Avoiding Redundancies : It’s Time to Get Creative!!
I am the HR Director of a large advertising company. Along with most employers, our company’s management group is undertaking a review of our current staffing needs, and trying to anticipate what reductions in headcount might be needed to ensure that our business stays profitable in the current economic climate. I have been asked to come up with some alternatives to redundancies which can be considered by management as part of any redundancy process. I think this would get the support of our employees, who are anxious to avoid redundancies. Can you help me?
R. E. Sourceful
Dear R. E. Sourceful
There have been a number of companies recently considering this same issue. Whilst many organisations have had no option but to make compulsory redundancies in response to a downturn in work, others are starting to think creatively about ways of reducing costs without making people redundant. Clearly the viability of these options will differ from one business to the next, depending upon a number of factors including the organisational structure, the type of work the employees are engaged in, management’s assessment of how long the downturn is likely to last, and the extent to which profitability has been impacted by the credit crunch.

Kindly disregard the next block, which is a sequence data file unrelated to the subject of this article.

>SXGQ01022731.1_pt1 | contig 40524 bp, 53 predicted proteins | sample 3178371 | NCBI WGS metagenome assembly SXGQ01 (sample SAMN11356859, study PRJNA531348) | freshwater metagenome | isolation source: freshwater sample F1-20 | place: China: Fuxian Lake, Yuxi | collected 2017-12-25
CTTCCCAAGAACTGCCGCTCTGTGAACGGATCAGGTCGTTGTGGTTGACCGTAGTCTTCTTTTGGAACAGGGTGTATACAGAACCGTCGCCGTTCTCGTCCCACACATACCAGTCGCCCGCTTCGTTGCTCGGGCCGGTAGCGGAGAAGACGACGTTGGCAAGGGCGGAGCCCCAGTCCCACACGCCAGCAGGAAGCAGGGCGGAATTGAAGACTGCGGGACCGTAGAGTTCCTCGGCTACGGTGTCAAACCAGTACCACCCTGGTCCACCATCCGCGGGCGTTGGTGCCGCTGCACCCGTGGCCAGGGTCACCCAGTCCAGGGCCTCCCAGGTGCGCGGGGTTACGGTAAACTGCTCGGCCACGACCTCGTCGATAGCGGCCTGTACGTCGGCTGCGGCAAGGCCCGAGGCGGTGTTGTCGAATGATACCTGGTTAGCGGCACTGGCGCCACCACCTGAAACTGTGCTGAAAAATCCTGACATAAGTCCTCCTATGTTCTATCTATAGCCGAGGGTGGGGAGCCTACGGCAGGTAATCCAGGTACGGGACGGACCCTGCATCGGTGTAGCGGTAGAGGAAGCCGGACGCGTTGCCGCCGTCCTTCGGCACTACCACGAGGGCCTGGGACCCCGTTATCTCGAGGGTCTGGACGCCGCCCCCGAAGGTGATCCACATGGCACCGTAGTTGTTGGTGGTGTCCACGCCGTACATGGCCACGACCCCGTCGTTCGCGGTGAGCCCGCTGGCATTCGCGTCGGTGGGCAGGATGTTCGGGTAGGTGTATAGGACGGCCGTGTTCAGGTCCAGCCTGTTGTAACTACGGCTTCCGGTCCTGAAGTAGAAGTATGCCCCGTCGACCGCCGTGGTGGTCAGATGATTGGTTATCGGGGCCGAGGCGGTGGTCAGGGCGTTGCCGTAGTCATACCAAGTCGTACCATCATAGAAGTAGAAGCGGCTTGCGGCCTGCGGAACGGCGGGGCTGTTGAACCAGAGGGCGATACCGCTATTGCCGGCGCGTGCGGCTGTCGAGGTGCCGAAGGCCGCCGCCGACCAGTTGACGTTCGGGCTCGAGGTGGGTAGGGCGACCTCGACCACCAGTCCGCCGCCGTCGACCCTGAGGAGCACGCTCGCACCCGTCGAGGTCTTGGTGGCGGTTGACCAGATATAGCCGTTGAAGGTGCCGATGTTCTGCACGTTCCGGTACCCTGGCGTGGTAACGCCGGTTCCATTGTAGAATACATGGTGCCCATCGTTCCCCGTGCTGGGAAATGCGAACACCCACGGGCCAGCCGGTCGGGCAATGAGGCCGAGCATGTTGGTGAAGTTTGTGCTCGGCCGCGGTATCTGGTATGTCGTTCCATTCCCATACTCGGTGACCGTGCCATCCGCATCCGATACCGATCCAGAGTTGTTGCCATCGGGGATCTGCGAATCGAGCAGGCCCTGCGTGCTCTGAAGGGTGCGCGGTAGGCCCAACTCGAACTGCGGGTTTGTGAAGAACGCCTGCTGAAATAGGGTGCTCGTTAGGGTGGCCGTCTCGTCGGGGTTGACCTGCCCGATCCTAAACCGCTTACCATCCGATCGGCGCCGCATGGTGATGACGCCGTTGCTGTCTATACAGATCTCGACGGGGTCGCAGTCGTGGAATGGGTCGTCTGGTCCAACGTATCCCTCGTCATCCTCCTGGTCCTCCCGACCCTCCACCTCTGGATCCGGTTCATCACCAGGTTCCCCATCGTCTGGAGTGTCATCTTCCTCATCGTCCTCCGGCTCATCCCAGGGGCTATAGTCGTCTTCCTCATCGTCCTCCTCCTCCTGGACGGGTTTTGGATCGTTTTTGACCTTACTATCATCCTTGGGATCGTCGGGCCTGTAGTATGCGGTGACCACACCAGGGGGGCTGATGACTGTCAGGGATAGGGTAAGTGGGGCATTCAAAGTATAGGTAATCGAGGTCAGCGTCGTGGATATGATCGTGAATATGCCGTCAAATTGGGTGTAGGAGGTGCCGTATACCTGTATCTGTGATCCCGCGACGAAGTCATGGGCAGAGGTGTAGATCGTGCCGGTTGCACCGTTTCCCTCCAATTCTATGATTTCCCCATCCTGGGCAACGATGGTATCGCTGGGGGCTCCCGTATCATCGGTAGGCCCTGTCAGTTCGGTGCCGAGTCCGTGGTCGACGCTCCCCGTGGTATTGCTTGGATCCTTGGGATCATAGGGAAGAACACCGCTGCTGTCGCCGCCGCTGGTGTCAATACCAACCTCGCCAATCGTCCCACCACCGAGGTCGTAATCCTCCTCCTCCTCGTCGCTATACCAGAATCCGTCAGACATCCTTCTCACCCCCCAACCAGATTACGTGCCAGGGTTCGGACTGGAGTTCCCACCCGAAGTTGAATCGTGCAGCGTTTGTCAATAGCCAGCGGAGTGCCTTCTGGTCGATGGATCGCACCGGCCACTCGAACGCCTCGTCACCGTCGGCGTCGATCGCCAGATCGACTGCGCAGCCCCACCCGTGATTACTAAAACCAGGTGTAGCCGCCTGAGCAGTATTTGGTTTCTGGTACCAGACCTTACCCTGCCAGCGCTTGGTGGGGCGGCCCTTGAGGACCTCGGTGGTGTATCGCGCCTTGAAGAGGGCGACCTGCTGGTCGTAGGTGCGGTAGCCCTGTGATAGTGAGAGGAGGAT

Employees can be expensive to replace and recruitment can take time. Considering possible means of avoiding redundancies is a good idea, and there is no harm in starting to think about whether those options are appropriate for your business before any redundancy process is commenced. If a redundancy process has already been started, some of these points will still need be considered to ensure that a fair redundancy process has been followed. As part of any fair redundancy process, whether that redundancy is individual or collective, employers should be considering not only suitable alternative positions for affected employees, but also looking at whether there is any way of avoiding those redundancies. This is an essential part of the process in order to avoid unfair dismissal claims. Sometimes ideas may also be raised by the employees themselves during a redundancy process. We have, for example, heard of groups of employees who have as a group voluntarily proposed pay cuts or a reduction in working hours as a means of avoiding the redundancy of some members of the group.
Below are some of the possibilities you could explore. These suggestions come with a health warning though: you must ensure that you follow the correct process before implementing any change. In most cases the changes proposed will require the express consent of the employee before they can be implemented (please refer to our article last month on Changing Terms and Conditions):